Tuesday, 18 March 2014

An Army Of One

Poul Anderson, The Corridors Of Time (London, 1968); The Guardians Of Time (New York, 1981).

The Warden Storm has fled to Denmark in 1827 BC on the one hand believing that there are no Rangers there then but on the other hand not knowing what does happen in that year. Immediately, she finds disturbing signs. Wheel marks indicate that the Yuthoaz, the local Battle Ax tribes, have come this far. These tribes are Indo-Europeans whose inwandering was engineered by the Rangers.

Next, children seeing the approaching Storm and Lockridge yell and flee. They have reason to fear strangers, which they did not before.

Thirdly, while Storm and Lockridge are guests in Avildaro, word comes that a Battle Ax war band approaches. Storm says that, if she and her twentieth century bodyguard defend Avildaro with energy weapons:

"'The energies might be detected. Or, at least, the story might reach Ranger agents and alert them to us. Best that you and I take refuge elsewhere.'" (Corridors, p. 60)

Reconnaissance has shown that there is no large scale use of energy devices in this millennium but would not have detected a few hand weapons. Lockridge insists that they defend their hosts and thus they are captured by the Ranger Brann who has come alone, with his energy weapons, to lead the Yuthoaz who readily accept him as their deity. (The Time Patrol book cover shows Merau Varagan, who resembles Brann.)

Held prisoner, Storm explains:

"'You must realize the numbers in this war through time are not large. With powers such as a single person may wield, they cannot be. Brann is - you have no word. A crucial figure. Though he must take the field himself, because so few are able, he is a commander, a maker of planet-shaking decisions...a king. And I am as great a prize.'" (p. 66)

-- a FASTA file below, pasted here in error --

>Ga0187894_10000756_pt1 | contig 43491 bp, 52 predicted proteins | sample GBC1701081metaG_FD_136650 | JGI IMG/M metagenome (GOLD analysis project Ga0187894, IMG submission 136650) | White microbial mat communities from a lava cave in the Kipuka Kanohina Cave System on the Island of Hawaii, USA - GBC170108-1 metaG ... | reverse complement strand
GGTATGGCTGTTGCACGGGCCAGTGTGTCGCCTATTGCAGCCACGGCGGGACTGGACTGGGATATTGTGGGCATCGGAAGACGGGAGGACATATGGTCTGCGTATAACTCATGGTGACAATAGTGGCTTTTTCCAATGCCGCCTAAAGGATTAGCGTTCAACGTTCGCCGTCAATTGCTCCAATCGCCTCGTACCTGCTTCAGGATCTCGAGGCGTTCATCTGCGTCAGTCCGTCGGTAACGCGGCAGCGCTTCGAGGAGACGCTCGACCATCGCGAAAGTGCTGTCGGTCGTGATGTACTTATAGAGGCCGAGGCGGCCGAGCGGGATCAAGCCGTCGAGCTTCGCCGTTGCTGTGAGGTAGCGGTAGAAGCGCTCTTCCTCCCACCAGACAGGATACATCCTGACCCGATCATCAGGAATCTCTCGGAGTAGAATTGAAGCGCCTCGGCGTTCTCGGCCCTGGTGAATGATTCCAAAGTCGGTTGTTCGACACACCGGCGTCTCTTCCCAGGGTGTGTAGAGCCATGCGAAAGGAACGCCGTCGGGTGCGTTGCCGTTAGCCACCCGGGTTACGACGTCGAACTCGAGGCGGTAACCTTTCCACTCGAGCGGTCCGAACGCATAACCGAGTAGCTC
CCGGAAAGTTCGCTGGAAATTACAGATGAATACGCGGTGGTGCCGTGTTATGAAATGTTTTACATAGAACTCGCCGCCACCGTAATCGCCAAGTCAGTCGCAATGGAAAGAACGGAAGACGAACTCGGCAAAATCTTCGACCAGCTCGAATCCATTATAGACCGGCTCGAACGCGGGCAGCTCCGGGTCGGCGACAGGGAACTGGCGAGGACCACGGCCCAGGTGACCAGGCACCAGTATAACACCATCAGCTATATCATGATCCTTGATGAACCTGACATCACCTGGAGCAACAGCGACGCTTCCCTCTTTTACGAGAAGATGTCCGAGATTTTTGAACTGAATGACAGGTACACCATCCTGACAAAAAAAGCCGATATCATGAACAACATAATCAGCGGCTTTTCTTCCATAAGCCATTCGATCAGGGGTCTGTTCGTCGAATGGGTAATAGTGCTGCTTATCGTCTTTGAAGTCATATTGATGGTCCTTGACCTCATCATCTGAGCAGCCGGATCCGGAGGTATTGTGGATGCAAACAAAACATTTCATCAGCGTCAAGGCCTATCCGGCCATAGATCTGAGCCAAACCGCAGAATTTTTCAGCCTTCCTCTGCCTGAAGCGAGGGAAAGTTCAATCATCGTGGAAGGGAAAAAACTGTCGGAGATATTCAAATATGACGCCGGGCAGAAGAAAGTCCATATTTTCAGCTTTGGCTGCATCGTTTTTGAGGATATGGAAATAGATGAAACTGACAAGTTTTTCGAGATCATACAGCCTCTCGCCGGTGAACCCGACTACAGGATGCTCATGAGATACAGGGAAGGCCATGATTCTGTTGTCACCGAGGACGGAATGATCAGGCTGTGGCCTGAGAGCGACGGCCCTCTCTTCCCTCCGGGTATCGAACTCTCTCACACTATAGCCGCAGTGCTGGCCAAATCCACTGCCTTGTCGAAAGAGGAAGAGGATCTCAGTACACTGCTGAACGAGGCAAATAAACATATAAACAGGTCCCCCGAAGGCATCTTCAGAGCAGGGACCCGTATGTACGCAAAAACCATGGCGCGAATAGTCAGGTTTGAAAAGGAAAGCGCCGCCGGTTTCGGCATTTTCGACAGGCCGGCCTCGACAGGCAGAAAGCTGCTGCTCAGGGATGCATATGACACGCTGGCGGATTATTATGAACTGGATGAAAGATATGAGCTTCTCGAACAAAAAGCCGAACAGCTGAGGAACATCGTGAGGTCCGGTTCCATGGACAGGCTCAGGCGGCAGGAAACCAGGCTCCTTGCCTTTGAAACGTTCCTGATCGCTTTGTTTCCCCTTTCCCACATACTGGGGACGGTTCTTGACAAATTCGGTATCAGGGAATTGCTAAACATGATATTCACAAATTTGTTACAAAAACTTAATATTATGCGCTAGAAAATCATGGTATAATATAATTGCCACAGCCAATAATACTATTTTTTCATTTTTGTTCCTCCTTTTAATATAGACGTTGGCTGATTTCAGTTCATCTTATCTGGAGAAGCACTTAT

When we see Brann in his own century, his megalopolitan tower is circled by warcraft and surrounded by flying patrolmen, so it is strange to think of him going into battle alone but, as Storm explains, these are the conditions of the time war.

Individual excellence is also practiced by the Time Patrol:

"One of the hardest lessons [Everard] had had to learn, when first recruited into the Time Patrol, was that every important task did not require a vast organization. That was the characteristic twentieth-century approach; but earlier centuries, like Athenian Hellas and Kamakura Japan - and later civilizations too, here and there in history - had concentrated on the development of individual excellence. A single graduate of the Patrol Academy (equipped, to be sure, with tools and weapons of the future) could be the equivalent of a brigade.
"But it was a matter of necessity as well as aesthetics. There were all too few people to watch over all too many thousands of years." (Guardians, p. 142)

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